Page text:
Huntersville outlaws smoking in parks; Mecklenburg considers similar ban

Huntersville outlaws smoking in parks; Mecklenburg considers similar ban

Credit: AP

A cigarette sits in an ashtray at the Red Key Taven in Indianapolis, Thursday, June 11, 2009. The U.S. Senate voted Thursday on legislation that for the first time would give the new powers to control the production and marketing of tobacco products. South Carolina has the lowest state sales tax on cigarettes in the country. (AP Photo/Darron Cummings)


by APRIL BETHEA / The Charlotte Observer

Posted on July 17, 2012 at 6:23 PM

Mecklenburg leaders could decide later this year whether to ban smoking or other tobacco use at county parks.

The move – which must be approved by park and recreation staff as well as county commissioners – could add Mecklenburg to a growing number of local governments in North Carolina that restrict or prohibit tobacco use in public parks.

On Monday, a majority of Huntersville commissioners voted to ban smoking in town parks effective immediately. Violators could face a fine if they don’t stop smoking after a warning.

Davidson also bans smoking in town parks. Meanwhile, Cornelius, Kannapolis, Concord and Cabarrus County ban all tobacco use in parks.

Mecklenburg parks director Jim Garges said a committee from his agency and the county health department are discussing a potential ordinance on smoking or tobacco use at parks.

A formal proposal hasn’t been drafted yet, and it’s not yet known how far any prohibition would go.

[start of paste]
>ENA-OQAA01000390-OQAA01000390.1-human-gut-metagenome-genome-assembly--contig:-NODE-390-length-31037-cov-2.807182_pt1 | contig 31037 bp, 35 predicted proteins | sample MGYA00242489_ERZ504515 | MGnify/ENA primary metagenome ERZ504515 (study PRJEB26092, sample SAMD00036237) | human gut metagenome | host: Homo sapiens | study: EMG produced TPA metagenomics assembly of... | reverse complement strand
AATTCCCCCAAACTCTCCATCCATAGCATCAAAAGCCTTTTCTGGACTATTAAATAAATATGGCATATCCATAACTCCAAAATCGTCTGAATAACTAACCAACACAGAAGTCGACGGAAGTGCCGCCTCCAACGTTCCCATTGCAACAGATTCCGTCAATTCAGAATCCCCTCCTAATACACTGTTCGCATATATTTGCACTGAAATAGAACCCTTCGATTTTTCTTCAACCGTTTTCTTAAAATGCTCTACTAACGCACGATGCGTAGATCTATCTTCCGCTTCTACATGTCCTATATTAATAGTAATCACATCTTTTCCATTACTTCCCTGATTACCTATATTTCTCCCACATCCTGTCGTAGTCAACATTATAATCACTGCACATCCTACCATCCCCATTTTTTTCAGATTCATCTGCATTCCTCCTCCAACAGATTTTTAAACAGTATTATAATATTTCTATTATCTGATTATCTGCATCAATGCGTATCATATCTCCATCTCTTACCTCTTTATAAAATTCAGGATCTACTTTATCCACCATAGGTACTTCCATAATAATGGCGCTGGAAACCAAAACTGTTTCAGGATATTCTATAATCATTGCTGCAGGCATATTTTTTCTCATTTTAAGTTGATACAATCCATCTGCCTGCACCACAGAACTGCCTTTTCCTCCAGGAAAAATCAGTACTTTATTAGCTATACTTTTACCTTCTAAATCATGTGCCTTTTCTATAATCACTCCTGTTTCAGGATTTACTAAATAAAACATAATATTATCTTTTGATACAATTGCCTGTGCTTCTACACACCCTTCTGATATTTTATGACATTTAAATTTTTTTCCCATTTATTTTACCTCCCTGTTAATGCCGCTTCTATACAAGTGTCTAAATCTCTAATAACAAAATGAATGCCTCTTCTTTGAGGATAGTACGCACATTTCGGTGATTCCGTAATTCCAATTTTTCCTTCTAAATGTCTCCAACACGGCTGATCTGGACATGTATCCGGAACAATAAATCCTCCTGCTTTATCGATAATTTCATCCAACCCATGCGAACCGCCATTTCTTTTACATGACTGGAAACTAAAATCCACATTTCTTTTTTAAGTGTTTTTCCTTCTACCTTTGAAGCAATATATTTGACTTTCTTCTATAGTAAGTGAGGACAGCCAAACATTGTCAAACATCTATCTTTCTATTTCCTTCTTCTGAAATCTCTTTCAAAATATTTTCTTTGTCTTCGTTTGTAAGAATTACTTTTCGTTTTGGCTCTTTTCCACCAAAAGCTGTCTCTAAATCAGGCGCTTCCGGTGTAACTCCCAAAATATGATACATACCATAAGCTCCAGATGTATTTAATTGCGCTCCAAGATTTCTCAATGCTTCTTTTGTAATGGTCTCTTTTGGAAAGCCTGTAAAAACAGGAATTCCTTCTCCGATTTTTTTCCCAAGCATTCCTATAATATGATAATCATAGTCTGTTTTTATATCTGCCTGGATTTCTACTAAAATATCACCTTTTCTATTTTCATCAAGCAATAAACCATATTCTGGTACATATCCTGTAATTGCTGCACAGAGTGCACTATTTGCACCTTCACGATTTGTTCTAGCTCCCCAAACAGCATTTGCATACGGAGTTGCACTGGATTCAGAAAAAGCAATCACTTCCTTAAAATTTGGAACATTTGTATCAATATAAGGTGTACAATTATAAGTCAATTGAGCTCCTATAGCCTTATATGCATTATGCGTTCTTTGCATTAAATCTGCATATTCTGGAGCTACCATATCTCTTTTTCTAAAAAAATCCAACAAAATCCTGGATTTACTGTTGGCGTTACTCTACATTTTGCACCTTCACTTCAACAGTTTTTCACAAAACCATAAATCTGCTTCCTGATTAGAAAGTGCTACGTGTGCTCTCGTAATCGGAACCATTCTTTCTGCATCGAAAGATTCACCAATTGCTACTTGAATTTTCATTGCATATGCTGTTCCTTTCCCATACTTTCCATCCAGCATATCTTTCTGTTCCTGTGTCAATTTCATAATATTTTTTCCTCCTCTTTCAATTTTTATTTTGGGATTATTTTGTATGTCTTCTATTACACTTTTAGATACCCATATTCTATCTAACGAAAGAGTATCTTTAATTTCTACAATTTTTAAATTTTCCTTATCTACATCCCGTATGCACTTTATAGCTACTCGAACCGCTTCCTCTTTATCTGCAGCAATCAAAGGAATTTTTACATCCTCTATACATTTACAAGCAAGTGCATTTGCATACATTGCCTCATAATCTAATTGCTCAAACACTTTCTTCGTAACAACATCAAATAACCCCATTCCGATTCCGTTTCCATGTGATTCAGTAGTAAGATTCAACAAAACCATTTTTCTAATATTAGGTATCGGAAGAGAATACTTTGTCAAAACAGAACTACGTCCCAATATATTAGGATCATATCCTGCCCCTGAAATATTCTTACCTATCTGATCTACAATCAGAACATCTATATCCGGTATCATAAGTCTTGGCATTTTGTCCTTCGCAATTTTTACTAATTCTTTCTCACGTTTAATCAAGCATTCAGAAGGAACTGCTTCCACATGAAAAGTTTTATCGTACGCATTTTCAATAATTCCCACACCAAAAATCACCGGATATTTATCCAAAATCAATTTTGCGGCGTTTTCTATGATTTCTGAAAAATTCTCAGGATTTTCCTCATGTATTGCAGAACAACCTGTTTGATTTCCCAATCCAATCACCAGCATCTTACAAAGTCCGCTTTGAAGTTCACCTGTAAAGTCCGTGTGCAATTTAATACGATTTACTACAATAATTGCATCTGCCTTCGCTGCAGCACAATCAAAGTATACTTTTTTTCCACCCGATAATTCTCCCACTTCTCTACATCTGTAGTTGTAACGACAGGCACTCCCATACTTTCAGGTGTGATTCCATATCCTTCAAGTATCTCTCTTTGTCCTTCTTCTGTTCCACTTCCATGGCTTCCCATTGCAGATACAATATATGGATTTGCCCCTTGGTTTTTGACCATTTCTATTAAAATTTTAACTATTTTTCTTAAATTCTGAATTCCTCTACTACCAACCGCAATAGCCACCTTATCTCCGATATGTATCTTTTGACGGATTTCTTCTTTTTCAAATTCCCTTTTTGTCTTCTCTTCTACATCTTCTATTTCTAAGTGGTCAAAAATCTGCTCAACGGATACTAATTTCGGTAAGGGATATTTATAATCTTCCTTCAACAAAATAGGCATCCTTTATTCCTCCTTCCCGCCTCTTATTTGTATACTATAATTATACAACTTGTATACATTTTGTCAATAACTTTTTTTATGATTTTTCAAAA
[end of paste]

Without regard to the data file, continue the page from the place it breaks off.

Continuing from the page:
Smoking is already prohibited in public buildings in the state, including the county’s. But some communities have gone further to restrict tobacco in public areas as well.

Across the state, about a fifth of the state’s 100 counties, and 48 municipalities have smoke or tobacco-free policies in parks, said Patti Bossert, a grass-roots manager with the American Cancer Society.

Bossert said there are three main reasons why governments or others have considered restrictions on tobacco use in parks, including wanting to make sure adults are modeling healthy behavior to kids and trying to reduce second-hand smoke in bleachers or other common areas.

“We have about 2,000 teenagers nationwide who begin smoking every day so we want to do what we can to create a positive role modeling,” she said.

But Ray Cordato, senior vice president of the John Locke Foundation, said the bans might open the door to prohibitions of other private behavior. “If we go down that road, it’s not clear what other kind of annoyances” could be banned, said Cordato, who also questioned the concern about second-hand smoke in outdoor areas.

“Certainly there (are) legitimate nuisances that should be banned in public parks,” he said. “But I don’t think smoking is one of them.”

In Mecklenburg, Garges said the idea of restricting tobacco use at county parks has floated around for a couple years.

He said there have generally not been many problems with smoking at parks, but officials see a potential ordinance as a way to promote healthier behavior.

Garges said a proposal likely won’t be ready until late summer or early fall, and would first go before the park and rec board.